Any newly discovered music from a legend on the order of John Coltrane is an event. But the reason advance buzz has been particularly feverish for Both Directions at Once: The Lost Album, a previously unissued session from March of 1963, is that it comes from the era of his so-called Classic Quartet. Simply put, the group – featuring pianist McCoy Tyner, bassist Jimmy Garrison and drummer Elvin Jones – was Coltrane’s greatest band, a unit perfectly poised between hard-edged swing and gravity-defying exploration. And here, suddenly, we have 90 minutes of excellent-sounding material from them that most never knew existed.
The Lost Album fills a gap in full-length studio recordings by the band (sans guests or subs) between the beloved LPs Coltrane, recorded in the spring and summer of ’62, and Crescent, tracked two years later. Less cohesive than either of those, this set has its own scrappy, off-the-cuff appeal.
Most importantly for Coltrane buffs, The Lost Album offers compelling clues about where the saxophonist was headed, especially on the many occasions when Tyner drops out, either for full or partial tracks. This selective scaling down of the quartet to a more harmonically open trio – a setting popularized by Sonny Rollins in the late Fifties – harks back to Coltrane’s 1961 live milestone “Chasin’ the Trane.” It also foreshadows his later search for even more elemental approaches, leading up to moments (or, near the end of his life, an entire session) when he would perform accompanied by only a drummer. Coltrane didn’t come up with the Both Directions at Once title – it was chosen by the saxophonist’s son Ravi Coltrane and producer Ken Druker, based on a comment about John’s playing made by fellow saxophone giant Wayne Shorter – but in light of the material, it seems entirely apt.
The Classic Quartet visited engineer Rudy Van Gelder’s now-legendary studio in Englewood Cliffs, New Jersey, regularly in the early-to-mid–Sixties. Sometimes their dates would yield an album’s worth of material – most famously A Love Supreme, written in a burst of inspiration and recorded in one session in December 1964 – but just as often, releases were cobbled together from various dates. Consequently, there’s no way of knowing exactly what Coltrane and producer Bob Thiele intended to do with the music heard on The Lost Album and the deluxe edition’s companion disc of alternate takes – or exactly why it was shelved. (The tapes apparently disappeared from the vault of ABC, the parent company of Impulse!, Coltrane’s label; the family of the saxophonist’s first wife recently discovered his own copy of the date and offered it up for possible release.)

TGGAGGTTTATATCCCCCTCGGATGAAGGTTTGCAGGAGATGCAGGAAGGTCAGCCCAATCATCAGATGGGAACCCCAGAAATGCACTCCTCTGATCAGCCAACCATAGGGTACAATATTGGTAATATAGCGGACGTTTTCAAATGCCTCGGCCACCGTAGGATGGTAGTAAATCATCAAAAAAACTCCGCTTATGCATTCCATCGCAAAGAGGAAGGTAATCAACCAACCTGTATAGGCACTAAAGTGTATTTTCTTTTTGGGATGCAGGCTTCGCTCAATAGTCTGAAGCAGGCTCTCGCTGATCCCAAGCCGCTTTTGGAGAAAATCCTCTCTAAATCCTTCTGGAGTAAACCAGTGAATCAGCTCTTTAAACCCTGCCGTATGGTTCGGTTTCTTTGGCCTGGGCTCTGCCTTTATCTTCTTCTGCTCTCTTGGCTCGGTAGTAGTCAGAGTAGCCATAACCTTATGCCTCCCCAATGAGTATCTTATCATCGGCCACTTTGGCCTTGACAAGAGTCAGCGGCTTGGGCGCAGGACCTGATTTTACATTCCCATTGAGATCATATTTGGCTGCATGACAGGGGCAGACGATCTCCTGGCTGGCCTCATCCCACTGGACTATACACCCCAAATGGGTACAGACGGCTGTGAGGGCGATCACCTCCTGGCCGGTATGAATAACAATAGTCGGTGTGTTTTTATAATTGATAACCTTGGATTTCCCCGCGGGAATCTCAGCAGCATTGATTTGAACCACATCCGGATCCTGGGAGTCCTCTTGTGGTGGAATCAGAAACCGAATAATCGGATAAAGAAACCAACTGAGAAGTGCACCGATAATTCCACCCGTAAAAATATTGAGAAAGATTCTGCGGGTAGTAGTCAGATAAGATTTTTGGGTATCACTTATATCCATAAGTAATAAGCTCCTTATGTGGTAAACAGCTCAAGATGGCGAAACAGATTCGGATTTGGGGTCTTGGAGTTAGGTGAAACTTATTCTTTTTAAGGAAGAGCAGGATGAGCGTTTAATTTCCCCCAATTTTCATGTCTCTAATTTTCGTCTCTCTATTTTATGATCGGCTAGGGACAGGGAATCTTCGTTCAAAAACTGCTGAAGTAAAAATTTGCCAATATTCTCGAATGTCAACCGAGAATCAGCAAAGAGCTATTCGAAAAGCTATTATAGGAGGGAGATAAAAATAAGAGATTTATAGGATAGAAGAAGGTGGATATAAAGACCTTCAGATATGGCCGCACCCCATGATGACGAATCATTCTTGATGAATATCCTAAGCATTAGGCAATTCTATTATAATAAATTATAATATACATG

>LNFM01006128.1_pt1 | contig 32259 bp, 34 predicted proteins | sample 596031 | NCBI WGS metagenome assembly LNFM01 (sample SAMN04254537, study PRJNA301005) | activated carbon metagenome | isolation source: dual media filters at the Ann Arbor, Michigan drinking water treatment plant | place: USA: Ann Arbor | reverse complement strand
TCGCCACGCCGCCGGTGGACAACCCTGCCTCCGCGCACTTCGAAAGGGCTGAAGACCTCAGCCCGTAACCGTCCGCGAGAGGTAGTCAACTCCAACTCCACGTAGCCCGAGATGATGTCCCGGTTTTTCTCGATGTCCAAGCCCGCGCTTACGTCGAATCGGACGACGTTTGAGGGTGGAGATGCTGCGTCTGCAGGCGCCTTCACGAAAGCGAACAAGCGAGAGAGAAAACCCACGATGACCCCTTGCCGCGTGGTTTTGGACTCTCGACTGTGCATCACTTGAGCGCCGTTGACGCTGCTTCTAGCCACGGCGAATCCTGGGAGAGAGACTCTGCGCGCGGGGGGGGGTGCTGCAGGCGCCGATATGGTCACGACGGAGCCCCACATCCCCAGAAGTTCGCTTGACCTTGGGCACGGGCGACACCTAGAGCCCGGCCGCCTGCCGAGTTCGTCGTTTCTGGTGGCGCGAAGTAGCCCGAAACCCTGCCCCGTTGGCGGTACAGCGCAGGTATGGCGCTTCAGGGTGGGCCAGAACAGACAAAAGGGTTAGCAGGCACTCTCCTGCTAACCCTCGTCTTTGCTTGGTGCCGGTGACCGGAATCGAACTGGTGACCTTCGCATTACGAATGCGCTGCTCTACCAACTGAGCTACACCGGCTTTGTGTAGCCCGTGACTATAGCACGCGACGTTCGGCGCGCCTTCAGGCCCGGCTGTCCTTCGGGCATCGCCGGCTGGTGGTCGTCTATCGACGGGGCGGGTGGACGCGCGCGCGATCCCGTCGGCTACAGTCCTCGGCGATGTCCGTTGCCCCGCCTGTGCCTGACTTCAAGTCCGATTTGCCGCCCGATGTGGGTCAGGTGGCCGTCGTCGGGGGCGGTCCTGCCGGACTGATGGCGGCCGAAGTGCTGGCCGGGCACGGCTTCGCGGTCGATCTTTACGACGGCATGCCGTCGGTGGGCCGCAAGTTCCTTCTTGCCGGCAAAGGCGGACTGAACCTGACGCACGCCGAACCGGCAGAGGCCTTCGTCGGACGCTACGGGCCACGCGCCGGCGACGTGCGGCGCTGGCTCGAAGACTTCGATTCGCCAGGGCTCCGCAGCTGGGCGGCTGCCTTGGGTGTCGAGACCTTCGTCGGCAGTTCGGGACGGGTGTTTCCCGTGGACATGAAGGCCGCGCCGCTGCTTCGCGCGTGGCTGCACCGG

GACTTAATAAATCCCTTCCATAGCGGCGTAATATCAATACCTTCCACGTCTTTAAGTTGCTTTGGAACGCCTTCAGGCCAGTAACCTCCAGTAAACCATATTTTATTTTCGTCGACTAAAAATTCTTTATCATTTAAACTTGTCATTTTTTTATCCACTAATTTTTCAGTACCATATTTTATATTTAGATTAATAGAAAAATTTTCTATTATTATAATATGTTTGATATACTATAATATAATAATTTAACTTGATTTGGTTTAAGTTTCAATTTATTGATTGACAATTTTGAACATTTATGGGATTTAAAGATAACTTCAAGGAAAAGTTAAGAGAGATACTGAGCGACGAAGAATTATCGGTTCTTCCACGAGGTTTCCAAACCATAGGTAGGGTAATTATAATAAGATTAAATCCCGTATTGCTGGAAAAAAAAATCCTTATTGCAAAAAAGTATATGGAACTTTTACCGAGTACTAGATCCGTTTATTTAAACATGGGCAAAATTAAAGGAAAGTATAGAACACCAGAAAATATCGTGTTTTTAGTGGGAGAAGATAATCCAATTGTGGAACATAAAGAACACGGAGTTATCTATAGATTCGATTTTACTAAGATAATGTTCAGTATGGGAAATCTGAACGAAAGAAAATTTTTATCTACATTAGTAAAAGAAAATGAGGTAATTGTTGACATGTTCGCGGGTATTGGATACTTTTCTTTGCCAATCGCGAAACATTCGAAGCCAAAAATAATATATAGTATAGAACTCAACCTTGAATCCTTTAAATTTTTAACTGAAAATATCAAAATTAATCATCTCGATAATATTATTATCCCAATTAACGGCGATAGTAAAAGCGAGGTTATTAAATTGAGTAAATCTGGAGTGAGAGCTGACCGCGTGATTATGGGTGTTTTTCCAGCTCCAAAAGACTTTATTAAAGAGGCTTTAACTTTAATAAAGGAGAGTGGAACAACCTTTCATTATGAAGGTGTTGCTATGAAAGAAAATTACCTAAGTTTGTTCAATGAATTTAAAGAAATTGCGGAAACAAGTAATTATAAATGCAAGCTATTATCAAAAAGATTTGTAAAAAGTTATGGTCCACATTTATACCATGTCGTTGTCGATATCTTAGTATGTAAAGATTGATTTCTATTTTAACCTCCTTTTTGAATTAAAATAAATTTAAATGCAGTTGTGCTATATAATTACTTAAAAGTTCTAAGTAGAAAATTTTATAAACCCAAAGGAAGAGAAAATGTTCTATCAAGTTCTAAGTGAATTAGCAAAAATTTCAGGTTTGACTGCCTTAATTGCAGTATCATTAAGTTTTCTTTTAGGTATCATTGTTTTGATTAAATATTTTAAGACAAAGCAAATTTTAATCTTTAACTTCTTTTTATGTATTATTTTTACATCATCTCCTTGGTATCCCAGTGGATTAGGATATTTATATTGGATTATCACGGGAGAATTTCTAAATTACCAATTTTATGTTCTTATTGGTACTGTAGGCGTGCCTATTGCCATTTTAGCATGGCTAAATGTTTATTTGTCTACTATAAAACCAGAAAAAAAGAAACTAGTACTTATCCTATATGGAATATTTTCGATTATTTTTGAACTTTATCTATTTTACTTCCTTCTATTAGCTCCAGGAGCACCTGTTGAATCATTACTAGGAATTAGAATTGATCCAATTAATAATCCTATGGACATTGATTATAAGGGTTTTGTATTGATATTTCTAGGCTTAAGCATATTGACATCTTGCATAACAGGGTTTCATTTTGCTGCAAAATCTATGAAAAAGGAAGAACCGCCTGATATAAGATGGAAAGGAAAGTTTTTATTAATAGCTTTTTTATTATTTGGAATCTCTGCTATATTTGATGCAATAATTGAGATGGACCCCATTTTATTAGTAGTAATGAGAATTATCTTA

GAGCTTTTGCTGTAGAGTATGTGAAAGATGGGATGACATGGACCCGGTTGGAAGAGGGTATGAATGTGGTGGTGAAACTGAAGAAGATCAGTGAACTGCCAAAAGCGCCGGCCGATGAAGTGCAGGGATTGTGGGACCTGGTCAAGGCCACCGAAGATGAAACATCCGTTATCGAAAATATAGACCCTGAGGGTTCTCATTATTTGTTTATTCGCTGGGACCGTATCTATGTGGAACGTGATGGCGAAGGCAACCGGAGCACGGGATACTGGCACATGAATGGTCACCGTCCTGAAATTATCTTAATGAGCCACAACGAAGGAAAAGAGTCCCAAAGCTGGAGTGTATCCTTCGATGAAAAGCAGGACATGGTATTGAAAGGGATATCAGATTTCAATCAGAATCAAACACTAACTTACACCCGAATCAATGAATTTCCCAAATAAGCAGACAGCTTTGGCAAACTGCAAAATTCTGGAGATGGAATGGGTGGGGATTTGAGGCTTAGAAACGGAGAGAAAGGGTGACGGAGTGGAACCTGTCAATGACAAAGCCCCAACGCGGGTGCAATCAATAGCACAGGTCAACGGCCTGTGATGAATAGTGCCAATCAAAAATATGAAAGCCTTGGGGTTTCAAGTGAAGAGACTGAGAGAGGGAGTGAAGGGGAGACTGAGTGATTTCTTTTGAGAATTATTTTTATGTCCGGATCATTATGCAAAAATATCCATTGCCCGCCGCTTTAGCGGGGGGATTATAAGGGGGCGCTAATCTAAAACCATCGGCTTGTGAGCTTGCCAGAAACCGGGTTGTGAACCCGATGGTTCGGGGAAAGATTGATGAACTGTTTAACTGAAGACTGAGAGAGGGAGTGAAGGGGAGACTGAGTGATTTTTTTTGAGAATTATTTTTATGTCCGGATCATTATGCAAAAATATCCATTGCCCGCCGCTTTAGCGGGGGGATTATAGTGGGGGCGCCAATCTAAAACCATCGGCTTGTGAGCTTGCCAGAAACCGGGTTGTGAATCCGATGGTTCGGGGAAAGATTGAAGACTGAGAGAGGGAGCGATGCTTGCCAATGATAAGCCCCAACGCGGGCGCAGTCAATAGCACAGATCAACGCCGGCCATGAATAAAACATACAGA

So was The Lost Album in fact slated to be an album at all? It’s possible, given the variety of the material, from Coltrane staple “Impressions” to the well-worn standard “Nature Boy,” the self-explanatory “Slow Blues” and a theme by the Hungarian composer Franz Lehár (“Vilia,” one take of which is the only track from this entire package to have been officially released before, on an obscure comp). Or it simply could have been a run-through of some new and old repertoire that the group might have been trying out at New York’s Birdland, where they were then playing a two-week residency. (At a recent Lost Album listening session at Van Gelder Studios, when asked why the release merited the “album” distinction, Ravi deadpanned, with a laugh, “We have to call it something so we can market it and sell it.”) Regardless of the intent, there’s plenty to savor here, from an era when the saxophonist was edging ever further from the center of jazz and closer to the increasingly ambitious and ecstatic approach he would take in the three years before his death in 1967.